A range of treatment options are available for patients with snoring. Our study has found out that UPPP is still a viable form of treatment in selected cases. Our study results are, more or less, in accordance with most of the large series, which looked at the long-term outcome of UPPP on snoring. It is quite unexpected to get 42% response rate. Nevertheless, this is only explicable by the fact that it has become almost a culture in Britain where people move their homes quickly if not emigrating. On the other hand, when we reviewed the case notes of the non-responders, we found no alarming epidemiolofical difference in comparison with those who responded. We acknowledge the limitations of self-reported measurement of snoring by the patients. We have therefore included their partners in the questionnaire. Regarding the surgical technique, it was the classical technique with the use of a blade and suture. There were two senior surgeons who have performed this type of procedure in our department. We are aware of the ideal situation where one surgeon would provide us with the least bias possible.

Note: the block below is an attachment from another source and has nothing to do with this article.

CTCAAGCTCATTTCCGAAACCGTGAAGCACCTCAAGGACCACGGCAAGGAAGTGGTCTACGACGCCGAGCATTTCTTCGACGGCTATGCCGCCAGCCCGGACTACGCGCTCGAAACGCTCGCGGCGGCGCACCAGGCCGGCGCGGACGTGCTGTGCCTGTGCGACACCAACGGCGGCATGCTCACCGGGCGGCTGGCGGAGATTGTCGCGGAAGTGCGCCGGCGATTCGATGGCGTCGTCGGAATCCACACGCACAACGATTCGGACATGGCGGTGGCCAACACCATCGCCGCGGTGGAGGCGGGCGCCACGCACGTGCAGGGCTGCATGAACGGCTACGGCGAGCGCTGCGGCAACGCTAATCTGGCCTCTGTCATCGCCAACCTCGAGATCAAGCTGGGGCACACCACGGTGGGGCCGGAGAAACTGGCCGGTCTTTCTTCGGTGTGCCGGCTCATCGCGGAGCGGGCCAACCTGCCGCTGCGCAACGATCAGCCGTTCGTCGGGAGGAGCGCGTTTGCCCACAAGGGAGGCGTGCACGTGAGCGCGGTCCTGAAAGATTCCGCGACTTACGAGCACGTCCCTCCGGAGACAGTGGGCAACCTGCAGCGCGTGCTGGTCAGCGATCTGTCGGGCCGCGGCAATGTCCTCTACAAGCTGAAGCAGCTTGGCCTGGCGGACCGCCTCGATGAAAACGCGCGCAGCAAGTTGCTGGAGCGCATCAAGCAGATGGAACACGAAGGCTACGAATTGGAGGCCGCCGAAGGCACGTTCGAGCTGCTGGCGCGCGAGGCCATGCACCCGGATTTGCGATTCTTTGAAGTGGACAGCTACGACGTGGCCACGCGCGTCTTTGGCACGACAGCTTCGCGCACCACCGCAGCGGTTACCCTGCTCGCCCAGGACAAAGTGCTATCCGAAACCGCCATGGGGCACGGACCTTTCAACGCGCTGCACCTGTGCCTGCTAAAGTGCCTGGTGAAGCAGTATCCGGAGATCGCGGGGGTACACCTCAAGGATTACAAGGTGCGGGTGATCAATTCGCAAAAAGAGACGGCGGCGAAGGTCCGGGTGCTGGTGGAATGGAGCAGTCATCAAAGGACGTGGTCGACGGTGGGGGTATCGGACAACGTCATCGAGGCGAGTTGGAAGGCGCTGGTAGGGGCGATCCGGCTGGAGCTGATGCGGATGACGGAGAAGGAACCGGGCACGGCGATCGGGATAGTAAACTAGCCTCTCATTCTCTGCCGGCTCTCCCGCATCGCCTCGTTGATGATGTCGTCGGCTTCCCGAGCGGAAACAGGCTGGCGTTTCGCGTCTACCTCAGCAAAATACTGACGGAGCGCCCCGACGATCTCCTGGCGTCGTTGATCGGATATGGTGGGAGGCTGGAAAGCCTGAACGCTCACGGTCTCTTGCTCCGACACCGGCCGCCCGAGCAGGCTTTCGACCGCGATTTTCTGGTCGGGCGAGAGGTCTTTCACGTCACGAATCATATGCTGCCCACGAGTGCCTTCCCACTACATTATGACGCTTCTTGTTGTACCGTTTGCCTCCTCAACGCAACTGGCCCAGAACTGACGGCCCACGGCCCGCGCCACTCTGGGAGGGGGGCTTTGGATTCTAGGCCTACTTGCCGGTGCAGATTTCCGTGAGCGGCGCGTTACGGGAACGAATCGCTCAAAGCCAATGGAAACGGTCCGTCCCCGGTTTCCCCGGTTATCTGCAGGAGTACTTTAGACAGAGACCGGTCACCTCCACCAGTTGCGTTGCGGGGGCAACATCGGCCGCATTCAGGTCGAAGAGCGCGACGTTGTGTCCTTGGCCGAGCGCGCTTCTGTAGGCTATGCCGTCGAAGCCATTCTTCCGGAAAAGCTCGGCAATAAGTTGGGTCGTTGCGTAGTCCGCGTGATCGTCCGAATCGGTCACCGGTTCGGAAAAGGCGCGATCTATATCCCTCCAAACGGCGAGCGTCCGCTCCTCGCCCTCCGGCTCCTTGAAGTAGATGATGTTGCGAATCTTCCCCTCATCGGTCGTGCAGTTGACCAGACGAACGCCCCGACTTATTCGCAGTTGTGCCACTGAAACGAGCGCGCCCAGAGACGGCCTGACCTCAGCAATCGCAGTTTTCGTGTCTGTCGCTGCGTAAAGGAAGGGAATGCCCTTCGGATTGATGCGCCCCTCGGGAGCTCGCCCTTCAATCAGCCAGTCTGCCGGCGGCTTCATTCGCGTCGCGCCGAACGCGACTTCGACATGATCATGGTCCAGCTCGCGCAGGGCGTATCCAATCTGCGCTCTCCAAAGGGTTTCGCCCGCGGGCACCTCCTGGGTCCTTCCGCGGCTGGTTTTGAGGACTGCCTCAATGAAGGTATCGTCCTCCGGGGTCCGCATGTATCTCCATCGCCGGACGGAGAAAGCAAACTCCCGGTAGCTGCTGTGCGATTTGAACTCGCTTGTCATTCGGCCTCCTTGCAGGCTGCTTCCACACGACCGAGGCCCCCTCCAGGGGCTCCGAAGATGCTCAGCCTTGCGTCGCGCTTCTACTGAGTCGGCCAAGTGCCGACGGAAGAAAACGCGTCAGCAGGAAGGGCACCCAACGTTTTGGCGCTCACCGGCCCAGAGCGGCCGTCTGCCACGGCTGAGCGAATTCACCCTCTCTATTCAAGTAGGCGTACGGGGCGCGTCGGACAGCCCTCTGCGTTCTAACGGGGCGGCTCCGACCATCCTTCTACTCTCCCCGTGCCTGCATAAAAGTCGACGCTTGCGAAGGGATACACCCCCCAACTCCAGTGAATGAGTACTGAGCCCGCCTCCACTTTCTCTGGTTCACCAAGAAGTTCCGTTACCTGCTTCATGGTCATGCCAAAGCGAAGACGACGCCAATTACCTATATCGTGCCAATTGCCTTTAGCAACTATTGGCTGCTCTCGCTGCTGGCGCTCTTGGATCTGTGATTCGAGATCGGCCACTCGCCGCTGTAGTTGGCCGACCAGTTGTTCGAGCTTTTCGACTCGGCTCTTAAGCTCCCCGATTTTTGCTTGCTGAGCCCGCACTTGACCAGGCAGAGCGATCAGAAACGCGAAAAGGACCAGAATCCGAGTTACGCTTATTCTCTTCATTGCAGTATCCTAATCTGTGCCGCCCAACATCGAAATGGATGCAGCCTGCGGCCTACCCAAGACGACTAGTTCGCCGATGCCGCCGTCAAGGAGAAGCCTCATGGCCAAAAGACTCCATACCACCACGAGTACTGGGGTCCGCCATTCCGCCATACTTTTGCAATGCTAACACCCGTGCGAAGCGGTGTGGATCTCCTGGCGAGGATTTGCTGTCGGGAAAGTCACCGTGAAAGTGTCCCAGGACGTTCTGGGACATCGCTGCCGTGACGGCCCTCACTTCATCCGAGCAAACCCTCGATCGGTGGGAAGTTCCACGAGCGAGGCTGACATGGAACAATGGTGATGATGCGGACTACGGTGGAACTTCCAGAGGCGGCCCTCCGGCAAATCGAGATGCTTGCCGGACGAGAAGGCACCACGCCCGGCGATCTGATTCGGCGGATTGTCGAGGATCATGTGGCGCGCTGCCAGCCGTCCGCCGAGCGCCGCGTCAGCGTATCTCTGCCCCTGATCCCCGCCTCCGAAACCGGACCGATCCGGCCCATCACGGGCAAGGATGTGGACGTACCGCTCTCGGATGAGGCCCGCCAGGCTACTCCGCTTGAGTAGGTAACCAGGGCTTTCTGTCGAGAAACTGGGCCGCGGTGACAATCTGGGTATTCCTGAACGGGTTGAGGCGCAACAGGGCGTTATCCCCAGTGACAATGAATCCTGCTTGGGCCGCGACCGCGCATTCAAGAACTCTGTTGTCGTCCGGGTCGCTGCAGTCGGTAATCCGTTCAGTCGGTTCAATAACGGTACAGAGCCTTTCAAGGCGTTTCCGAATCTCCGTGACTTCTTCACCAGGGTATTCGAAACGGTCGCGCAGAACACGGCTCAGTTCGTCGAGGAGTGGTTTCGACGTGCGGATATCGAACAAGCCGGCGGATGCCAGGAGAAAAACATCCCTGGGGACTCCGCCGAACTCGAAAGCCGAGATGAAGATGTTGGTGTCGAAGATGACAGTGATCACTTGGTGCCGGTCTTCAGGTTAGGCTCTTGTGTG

We believe that one of the causes of failure of UPPP in improving snoring in our study group, is that tongue base was not taken into account in the surgical procedure.
The effect of UPPP on snoring wanes with time. Nevertheless, there are still 59% of patients in our study who think that this surgery is beneficial. Therefore, we believe that UPPP is still a viable surgical option in selected patients with snoring.
We thank Carol Still, our Clinical Audit Facilitator, and Mr. Oyarzabal (ENT Consultant) for their great help and support.
Mr. Mahrous ; Department of Otolaryngology-Head & Neck Surgery ; Medway Maritime Hospital, Windmill Road, Gillingham, Kent, UK, ME7 5NY. Tel: 0044 079 1038 7585. Fax: 0044 01634 82 5055. E-mail: firstname.lastname@example.org